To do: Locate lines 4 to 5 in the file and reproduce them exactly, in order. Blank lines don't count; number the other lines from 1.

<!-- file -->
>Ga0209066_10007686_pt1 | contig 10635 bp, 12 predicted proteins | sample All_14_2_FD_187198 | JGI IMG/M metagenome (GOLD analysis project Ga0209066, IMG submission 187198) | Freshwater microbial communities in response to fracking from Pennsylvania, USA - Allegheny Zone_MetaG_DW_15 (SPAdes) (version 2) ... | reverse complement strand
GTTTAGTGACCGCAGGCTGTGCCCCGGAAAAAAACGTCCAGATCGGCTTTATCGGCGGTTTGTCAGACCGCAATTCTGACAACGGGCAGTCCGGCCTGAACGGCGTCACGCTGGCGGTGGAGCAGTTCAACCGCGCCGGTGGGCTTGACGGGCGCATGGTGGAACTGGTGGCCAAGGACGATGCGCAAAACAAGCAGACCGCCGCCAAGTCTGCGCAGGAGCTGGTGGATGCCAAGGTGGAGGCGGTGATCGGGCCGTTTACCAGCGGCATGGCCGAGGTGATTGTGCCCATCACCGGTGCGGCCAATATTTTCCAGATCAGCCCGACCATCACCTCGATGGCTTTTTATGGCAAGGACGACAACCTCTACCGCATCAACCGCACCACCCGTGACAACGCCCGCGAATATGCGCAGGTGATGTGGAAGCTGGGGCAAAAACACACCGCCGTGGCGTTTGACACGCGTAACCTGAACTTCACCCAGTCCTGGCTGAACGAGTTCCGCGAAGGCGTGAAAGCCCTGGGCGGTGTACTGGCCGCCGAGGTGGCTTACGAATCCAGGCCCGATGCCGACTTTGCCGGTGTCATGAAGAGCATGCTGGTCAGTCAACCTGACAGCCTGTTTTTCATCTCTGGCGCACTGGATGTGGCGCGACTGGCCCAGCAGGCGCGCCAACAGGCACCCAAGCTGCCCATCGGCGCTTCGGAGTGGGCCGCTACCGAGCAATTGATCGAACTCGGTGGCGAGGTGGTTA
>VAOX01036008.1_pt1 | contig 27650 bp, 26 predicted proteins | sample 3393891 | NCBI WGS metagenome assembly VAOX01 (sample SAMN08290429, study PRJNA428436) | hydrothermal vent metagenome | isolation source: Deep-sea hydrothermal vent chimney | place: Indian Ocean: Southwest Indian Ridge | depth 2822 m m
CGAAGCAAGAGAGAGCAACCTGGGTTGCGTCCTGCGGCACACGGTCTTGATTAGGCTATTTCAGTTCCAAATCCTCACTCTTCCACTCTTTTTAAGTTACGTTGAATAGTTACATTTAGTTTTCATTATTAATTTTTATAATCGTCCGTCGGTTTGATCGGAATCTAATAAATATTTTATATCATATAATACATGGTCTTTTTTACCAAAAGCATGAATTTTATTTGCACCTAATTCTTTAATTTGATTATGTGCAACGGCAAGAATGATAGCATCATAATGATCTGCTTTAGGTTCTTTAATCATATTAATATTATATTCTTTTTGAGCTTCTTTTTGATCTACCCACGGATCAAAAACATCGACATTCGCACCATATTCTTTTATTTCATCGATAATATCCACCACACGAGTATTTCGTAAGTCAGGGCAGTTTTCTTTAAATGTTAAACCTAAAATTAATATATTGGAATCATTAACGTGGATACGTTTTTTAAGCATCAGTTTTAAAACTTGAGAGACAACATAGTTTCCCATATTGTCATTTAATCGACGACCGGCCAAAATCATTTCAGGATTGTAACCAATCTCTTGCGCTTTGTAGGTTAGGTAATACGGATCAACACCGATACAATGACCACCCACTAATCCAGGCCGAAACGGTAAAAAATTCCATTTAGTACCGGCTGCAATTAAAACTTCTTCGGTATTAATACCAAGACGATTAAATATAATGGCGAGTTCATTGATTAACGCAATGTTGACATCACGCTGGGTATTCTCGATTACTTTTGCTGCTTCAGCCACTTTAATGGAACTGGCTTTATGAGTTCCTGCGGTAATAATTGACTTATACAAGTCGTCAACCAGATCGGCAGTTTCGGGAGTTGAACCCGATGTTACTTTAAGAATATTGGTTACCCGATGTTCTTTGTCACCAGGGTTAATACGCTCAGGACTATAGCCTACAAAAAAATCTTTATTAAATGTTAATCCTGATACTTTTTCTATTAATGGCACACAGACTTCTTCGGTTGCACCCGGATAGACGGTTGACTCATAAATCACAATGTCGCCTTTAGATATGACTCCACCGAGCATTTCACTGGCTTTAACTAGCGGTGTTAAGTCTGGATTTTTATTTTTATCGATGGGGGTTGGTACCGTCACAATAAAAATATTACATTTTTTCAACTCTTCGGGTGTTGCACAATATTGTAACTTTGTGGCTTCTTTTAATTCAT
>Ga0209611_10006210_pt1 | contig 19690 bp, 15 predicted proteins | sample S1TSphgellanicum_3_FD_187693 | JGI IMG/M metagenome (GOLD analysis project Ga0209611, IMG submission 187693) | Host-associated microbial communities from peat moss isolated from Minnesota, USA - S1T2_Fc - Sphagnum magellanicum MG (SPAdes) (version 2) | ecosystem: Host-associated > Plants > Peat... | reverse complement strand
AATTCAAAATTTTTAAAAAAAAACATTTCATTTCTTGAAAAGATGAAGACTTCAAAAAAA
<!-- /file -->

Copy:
CGAAGCAAGAGAGAGCAACCTGGGTTGCGTCCTGCGGCACACGGTCTTGATTAGGCTATTTCAGTTCCAAATCCTCACTCTTCCACTCTTTTTAAGTTACGTTGAATAGTTACATTTAGTTTTCATTATTAATTTTTATAATCGTCCGTCGGTTTGATCGGAATCTAATAAATATTTTATATCATATAATACATGGTCTTTTTTACCAAAAGCATGAATTTTATTTGCACCTAATTCTTTAATTTGATTATGTGCAACGGCAAGAATGATAGCATCATAATGATCTGCTTTAGGTTCTTTAATCATATTAATATTATATTCTTTTTGAGCTTCTTTTTGATCTACCCACGGATCAAAAACATCGACATTCGCACCATATTCTTTTATTTCATCGATAATATCCACCACACGAGTATTTCGTAAGTCAGGGCAGTTTTCTTTAAATGTTAAACCTAAAATTAATATATTGGAATCATTAACGTGGATACGTTTTTTAAGCATCAGTTTTAAAACTTGAGAGACAACATAGTTTCCCATATTGTCATTTAATCGACGACCGGCCAAAATCATTTCAGGATTGTAACCAATCTCTTGCGCTTTGTAGGTTAGGTAATACGGATCAACACCGATACAATGACCACCCACTAATCCAGGCCGAAACGGTAAAAAATTCCATTTAGTACCGGCTGCAATTAAAACTTCTTCGGTATTAATACCAAGACGATTAAATATAATGGCGAGTTCATTGATTAACGCAATGTTGACATCACGCTGGGTATTCTCGATTACTTTTGCTGCTTCAGCCACTTTAATGGAACTGGCTTTATGAGTTCCTGCGGTAATAATTGACTTATACAAGTCGTCAACCAGATCGGCAGTTTCGGGAGTTGAACCCGATGTTACTTTAAGAATATTGGTTACCCGATGTTCTTTGTCACCAGGGTTAATACGCTCAGGACTATAGCCTACAAAAAAATCTTTATTAAATGTTAATCCTGATACTTTTTCTATTAATGGCACACAGACTTCTTCGGTTGCACCCGGATAGACGGTTGACTCATAAATCACAATGTCGCCTTTAGATATGACTCCACCGAGCATTTCACTGGCTTTAACTAGCGGTGTTAAGTCTGGATTTTTATTTTTATCGATGGGGGTTGGTACCGTCACAATAAAAATATTACATTTTTTCAACTCTTCGGGTGTTGCACAATATTGTAACTTTGTGGCTTCTTTTAATTCAT
>Ga0209611_10006210_pt1 | contig 19690 bp, 15 predicted proteins | sample S1TSphgellanicum_3_FD_187693 | JGI IMG/M metagenome (GOLD analysis project Ga0209611, IMG submission 187693) | Host-associated microbial communities from peat moss isolated from Minnesota, USA - S1T2_Fc - Sphagnum magellanicum MG (SPAdes) (version 2) | ecosystem: Host-associated > Plants > Peat... | reverse complement strand